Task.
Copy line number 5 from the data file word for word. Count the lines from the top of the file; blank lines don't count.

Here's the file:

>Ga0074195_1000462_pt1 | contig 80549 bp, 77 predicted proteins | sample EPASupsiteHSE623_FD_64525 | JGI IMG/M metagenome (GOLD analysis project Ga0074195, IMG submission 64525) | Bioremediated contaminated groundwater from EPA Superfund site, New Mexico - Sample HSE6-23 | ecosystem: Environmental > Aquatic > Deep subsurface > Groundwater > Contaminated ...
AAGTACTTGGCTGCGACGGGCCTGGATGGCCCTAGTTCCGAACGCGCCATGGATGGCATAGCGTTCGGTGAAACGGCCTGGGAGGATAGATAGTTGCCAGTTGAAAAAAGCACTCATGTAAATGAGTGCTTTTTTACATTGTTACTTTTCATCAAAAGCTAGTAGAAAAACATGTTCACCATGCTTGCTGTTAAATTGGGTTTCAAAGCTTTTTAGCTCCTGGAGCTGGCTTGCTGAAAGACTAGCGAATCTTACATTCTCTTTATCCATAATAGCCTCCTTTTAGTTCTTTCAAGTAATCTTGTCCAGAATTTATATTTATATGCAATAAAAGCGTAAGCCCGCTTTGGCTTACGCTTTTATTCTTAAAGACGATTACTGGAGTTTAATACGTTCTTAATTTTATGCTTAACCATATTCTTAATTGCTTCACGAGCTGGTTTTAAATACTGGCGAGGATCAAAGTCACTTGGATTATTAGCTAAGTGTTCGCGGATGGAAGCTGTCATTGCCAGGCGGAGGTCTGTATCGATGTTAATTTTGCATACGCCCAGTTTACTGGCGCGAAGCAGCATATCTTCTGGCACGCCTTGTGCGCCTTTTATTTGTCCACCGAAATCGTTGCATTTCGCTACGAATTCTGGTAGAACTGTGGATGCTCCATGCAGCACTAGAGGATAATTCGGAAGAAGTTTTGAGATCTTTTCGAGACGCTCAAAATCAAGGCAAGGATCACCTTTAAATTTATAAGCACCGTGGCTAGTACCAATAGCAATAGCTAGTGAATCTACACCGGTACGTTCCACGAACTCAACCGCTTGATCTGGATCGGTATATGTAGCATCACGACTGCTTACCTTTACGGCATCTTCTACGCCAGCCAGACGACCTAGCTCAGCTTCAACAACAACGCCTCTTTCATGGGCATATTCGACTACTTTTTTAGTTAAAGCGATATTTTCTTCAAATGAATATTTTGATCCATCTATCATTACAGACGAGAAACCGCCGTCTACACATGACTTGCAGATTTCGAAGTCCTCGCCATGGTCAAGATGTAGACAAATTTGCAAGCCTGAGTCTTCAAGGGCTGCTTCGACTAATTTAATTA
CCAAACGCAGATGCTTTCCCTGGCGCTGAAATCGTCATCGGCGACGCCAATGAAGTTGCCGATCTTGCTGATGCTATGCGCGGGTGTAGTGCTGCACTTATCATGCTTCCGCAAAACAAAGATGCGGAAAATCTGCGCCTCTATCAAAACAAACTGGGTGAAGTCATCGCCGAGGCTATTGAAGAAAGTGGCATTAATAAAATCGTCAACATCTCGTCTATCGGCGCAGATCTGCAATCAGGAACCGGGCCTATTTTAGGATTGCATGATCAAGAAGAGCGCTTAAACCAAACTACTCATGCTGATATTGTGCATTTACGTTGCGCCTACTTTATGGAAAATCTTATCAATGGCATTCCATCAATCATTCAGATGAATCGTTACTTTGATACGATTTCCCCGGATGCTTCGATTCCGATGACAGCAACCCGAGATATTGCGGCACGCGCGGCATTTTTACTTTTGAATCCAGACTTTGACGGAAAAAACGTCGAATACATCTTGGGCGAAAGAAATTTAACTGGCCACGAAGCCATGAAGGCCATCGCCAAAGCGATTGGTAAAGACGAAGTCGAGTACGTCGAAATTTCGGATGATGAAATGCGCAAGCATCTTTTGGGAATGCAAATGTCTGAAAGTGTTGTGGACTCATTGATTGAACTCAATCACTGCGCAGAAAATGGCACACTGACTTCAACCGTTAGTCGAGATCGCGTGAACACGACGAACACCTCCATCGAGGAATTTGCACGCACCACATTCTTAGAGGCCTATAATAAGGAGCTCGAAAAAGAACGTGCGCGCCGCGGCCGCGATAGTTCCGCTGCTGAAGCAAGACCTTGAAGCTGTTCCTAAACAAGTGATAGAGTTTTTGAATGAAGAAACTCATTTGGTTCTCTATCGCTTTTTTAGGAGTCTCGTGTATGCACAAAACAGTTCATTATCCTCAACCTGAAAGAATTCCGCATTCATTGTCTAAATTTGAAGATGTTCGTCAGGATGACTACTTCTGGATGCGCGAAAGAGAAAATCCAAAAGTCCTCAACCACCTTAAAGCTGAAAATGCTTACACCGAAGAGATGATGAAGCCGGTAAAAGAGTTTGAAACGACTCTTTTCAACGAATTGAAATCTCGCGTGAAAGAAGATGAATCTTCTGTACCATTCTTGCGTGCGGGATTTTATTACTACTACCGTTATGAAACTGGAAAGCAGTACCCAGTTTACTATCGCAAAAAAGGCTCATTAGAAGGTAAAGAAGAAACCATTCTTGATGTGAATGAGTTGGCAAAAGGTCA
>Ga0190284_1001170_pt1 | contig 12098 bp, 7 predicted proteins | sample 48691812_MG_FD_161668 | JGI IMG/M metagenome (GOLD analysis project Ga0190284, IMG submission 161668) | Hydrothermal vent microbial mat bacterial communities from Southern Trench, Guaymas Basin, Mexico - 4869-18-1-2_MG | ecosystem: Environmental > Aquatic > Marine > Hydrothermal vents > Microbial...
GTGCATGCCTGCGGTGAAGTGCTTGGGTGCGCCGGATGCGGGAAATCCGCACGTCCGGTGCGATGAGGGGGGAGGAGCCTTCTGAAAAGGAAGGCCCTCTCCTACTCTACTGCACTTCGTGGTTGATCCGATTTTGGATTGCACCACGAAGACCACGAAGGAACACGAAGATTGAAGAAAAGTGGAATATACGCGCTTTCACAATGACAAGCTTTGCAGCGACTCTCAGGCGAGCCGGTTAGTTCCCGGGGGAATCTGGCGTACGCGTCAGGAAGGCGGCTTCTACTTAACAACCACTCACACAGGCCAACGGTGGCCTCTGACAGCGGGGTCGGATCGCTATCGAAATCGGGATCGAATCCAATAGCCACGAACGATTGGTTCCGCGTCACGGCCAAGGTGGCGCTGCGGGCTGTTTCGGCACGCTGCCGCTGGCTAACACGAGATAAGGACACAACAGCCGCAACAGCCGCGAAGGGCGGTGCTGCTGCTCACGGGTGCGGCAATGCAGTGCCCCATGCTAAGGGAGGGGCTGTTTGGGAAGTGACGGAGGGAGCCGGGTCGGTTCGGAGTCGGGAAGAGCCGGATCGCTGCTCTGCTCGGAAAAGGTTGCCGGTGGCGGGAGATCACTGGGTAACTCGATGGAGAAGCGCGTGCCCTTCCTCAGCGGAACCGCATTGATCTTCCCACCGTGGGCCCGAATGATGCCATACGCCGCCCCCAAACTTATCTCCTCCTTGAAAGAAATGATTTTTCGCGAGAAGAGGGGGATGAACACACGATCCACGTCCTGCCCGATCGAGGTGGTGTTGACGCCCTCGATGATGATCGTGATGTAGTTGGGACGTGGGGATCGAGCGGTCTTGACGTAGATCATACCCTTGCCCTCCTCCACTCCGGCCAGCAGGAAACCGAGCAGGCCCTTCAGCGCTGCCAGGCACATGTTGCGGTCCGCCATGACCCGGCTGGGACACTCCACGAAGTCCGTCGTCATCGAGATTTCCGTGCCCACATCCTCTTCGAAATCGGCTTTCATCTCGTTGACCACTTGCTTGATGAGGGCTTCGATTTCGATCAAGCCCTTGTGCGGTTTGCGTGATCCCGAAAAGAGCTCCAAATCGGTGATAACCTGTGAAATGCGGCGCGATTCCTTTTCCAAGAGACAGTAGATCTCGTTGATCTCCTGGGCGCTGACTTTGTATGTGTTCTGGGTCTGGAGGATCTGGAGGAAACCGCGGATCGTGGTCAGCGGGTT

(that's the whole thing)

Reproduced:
GTGCATGCCTGCGGTGAAGTGCTTGGGTGCGCCGGATGCGGGAAATCCGCACGTCCGGTGCGATGAGGGGGGAGGAGCCTTCTGAAAAGGAAGGCCCTCTCCTACTCTACTGCACTTCGTGGTTGATCCGATTTTGGATTGCACCACGAAGACCACGAAGGAACACGAAGATTGAAGAAAAGTGGAATATACGCGCTTTCACAATGACAAGCTTTGCAGCGACTCTCAGGCGAGCCGGTTAGTTCCCGGGGGAATCTGGCGTACGCGTCAGGAAGGCGGCTTCTACTTAACAACCACTCACACAGGCCAACGGTGGCCTCTGACAGCGGGGTCGGATCGCTATCGAAATCGGGATCGAATCCAATAGCCACGAACGATTGGTTCCGCGTCACGGCCAAGGTGGCGCTGCGGGCTGTTTCGGCACGCTGCCGCTGGCTAACACGAGATAAGGACACAACAGCCGCAACAGCCGCGAAGGGCGGTGCTGCTGCTCACGGGTGCGGCAATGCAGTGCCCCATGCTAAGGGAGGGGCTGTTTGGGAAGTGACGGAGGGAGCCGGGTCGGTTCGGAGTCGGGAAGAGCCGGATCGCTGCTCTGCTCGGAAAAGGTTGCCGGTGGCGGGAGATCACTGGGTAACTCGATGGAGAAGCGCGTGCCCTTCCTCAGCGGAACCGCATTGATCTTCCCACCGTGGGCCCGAATGATGCCATACGCCGCCCCCAAACTTATCTCCTCCTTGAAAGAAATGATTTTTCGCGAGAAGAGGGGGATGAACACACGATCCACGTCCTGCCCGATCGAGGTGGTGTTGACGCCCTCGATGATGATCGTGATGTAGTTGGGACGTGGGGATCGAGCGGTCTTGACGTAGATCATACCCTTGCCCTCCTCCACTCCGGCCAGCAGGAAACCGAGCAGGCCCTTCAGCGCTGCCAGGCACATGTTGCGGTCCGCCATGACCCGGCTGGGACACTCCACGAAGTCCGTCGTCATCGAGATTTCCGTGCCCACATCCTCTTCGAAATCGGCTTTCATCTCGTTGACCACTTGCTTGATGAGGGCTTCGATTTCGATCAAGCCCTTGTGCGGTTTGCGTGATCCCGAAAAGAGCTCCAAATCGGTGATAACCTGTGAAATGCGGCGCGATTCCTTTTCCAAGAGACAGTAGATCTCGTTGATCTCCTGGGCGCTGACTTTGTATGTGTTCTGGGTCTGGAGGATCTGGAGGAAACCGCGGATCGTGGTCAGCGGGTT